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Second Trimester

Many women consider the second trimester (weeks 13 through 26) the best part of pregnancy. Here's why: The symptoms of the first few months have largely abated, and the discomforts of the last trimester have not yet started.

Now your pregnancy is visible for all the world to see! If you have not already started to wear maternity clothes, you'll likely need them now. Each week your developing baby-now officially a fetus-grows a bit more. Your practitioner will measure fetal growth at your prenatal visits, albeit indirectly. He or she will use a tape measure to determine the distance from your pubic bone to the top of the uterus (also known as the fundus). This measurement is known as the fundal height.

During the second trimester, the mother first notices fetal movement, generally some time between 16-20 weeks. However, reflexive movements begin during the embryonic period, and the fetus becomes active before the mother notices. Early in pregnancy, the fetal movements are relatively weak, and there is a greater amount of room available for movement. Therefore, it is unlikely that the fetus will bang up against the uterine wall with enough force for Mom to notice.

Experienced mothers remember the first flutterings from previous pregnancies and are more attuned to even the weakest movements. That's why they are more likely to notice fetal movement earlier. Later in pregnancy, the fetus is much stronger and relatively more confined. In fact, fetal movements become so vigorous they can be observed through the mother's abdominal wall. They have been known to keep expectant mothers up half the night-and expectant fathers, too, if the parents-to-be sleep too close together!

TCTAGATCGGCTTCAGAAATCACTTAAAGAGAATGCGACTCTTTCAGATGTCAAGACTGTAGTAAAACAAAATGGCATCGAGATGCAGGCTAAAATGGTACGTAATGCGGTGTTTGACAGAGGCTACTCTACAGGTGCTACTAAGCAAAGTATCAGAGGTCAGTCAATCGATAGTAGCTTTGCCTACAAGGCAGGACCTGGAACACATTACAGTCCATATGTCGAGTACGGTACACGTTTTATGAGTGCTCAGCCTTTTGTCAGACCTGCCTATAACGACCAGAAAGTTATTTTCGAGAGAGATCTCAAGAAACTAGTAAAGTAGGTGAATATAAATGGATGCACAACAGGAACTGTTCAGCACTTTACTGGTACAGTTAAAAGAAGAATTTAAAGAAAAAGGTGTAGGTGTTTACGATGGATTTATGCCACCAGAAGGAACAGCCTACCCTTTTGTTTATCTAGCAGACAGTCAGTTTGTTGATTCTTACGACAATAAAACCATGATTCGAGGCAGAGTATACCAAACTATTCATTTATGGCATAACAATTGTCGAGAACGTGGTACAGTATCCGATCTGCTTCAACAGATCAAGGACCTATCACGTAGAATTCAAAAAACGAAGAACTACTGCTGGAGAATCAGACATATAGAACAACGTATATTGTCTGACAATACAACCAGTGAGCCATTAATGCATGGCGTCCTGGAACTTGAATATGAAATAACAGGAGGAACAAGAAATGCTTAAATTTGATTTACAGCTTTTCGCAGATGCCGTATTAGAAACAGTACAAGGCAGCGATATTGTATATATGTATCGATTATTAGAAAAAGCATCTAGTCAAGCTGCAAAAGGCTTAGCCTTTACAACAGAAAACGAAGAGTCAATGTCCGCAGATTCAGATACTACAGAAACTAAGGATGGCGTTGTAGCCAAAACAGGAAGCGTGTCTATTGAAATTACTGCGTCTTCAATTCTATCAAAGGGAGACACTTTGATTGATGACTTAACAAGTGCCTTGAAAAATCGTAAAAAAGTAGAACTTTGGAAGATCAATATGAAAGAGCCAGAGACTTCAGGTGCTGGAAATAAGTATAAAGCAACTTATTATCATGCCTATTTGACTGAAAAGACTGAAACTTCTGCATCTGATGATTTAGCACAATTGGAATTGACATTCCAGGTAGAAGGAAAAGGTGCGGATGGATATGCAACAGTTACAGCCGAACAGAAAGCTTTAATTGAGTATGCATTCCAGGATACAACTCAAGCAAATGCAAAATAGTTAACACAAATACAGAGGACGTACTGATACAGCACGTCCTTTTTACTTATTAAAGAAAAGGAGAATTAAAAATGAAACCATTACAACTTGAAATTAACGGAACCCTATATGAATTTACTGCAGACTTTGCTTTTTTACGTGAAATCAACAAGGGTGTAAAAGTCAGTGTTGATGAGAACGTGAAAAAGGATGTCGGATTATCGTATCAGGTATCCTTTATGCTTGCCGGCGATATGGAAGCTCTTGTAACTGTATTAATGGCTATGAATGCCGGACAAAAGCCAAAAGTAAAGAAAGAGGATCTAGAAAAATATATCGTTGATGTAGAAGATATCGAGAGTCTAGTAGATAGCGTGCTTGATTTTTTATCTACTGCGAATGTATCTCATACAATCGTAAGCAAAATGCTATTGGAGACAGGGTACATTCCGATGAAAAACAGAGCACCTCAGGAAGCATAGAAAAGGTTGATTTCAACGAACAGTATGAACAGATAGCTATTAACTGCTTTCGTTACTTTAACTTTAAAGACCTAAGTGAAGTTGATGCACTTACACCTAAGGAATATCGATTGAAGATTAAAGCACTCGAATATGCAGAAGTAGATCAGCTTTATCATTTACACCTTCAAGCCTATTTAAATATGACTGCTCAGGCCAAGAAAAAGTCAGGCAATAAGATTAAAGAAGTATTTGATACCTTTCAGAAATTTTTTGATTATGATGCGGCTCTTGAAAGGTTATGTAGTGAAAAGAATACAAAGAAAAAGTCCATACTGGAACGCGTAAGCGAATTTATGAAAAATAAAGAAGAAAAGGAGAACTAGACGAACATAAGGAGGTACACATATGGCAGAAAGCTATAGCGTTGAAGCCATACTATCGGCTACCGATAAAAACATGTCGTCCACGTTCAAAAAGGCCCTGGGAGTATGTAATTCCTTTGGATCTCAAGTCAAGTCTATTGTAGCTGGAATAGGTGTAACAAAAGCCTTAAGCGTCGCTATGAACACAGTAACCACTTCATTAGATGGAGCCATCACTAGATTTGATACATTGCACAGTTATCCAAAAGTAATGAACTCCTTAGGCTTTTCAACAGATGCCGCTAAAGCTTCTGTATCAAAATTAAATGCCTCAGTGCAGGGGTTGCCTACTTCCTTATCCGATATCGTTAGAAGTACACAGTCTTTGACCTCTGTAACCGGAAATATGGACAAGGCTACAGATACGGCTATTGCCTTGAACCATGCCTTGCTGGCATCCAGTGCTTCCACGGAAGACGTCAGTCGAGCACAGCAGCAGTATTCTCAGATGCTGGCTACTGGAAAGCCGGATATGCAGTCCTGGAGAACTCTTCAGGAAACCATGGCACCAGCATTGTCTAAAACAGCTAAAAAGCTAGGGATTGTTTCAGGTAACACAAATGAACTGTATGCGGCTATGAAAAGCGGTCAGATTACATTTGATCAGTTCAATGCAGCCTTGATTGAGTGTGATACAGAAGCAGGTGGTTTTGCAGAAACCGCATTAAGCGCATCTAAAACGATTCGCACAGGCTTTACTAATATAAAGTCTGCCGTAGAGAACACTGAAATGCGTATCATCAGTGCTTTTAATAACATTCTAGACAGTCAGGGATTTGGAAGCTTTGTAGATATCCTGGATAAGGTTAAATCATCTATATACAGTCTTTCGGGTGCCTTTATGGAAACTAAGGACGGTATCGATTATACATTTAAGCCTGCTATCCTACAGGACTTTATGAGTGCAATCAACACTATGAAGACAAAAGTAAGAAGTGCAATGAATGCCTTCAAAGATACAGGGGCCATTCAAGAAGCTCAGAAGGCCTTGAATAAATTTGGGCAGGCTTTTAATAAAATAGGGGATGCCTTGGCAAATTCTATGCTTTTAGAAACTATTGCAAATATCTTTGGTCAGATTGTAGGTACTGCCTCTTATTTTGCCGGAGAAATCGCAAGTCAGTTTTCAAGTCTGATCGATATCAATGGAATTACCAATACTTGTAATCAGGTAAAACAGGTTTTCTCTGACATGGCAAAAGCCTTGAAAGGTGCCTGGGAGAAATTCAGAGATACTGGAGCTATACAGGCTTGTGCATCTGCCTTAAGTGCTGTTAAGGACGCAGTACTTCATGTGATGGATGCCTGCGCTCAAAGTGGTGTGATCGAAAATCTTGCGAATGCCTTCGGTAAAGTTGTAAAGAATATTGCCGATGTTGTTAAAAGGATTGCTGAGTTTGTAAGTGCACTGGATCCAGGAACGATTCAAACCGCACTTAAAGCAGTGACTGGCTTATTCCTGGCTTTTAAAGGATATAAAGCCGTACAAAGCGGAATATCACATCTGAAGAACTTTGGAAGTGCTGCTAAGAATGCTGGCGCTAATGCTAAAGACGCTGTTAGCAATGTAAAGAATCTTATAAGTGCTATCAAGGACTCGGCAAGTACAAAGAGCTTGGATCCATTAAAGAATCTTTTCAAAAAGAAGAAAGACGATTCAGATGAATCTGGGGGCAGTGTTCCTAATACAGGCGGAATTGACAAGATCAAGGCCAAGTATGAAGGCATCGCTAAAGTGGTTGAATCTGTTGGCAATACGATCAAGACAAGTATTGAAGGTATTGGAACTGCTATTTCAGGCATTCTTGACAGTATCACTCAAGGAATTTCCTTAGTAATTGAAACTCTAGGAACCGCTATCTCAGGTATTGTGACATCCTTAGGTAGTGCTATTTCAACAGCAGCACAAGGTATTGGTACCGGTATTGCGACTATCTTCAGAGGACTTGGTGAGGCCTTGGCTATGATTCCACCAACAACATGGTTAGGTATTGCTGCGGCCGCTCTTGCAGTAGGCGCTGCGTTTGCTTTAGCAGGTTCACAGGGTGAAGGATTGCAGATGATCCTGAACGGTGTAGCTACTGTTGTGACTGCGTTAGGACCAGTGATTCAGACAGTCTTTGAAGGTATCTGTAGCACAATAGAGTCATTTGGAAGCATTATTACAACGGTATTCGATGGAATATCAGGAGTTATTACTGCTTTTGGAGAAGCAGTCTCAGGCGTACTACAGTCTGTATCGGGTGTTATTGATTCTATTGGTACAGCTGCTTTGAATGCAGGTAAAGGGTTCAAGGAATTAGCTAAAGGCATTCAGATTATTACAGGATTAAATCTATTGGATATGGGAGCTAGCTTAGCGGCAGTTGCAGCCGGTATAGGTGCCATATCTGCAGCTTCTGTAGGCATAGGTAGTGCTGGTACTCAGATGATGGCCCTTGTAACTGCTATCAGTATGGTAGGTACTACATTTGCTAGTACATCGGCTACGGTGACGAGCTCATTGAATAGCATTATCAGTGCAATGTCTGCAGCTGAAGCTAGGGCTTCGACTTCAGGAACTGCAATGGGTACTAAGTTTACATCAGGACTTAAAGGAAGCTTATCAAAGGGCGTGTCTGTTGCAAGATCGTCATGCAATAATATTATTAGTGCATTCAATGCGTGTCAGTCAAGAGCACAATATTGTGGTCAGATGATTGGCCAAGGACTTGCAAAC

Vital organs continue to mature throughout the second trimester. Babies born before approximately 24 weeks are considered pre-viable (too young to survive). That's because their lungs are not sufficiently developed to exchange oxygen. The lungs gradually begin to acquire this critical capacity during the last several weeks of the second trimester. However, with appropriate support in a neonatal intensive care unit, most babies born after 26 weeks can survive. Babies born at this early age may weigh as little as two pounds and may have extremely serious medical problems.

The development of the external genitalia is completed early in the second trimester, and the baby's sex can usually be recognized by ultrasound at the same time that it is safe to perform amniocentesis. In females, the fetal ovary undergoes significant development during the second trimester. Remarkably, all the ova that the ovaries will ever contain are formed by the fifth month of fetal life! After their formation, the ova enter a state of rest in which they will remain until puberty. Nature prepares for the next generation even before the new generation is born!

Several important prenatal tests are administered during the second trimester. These include ultrasound, serum alphafetoprotein assay (AFP), and, possibly, amniocentesis.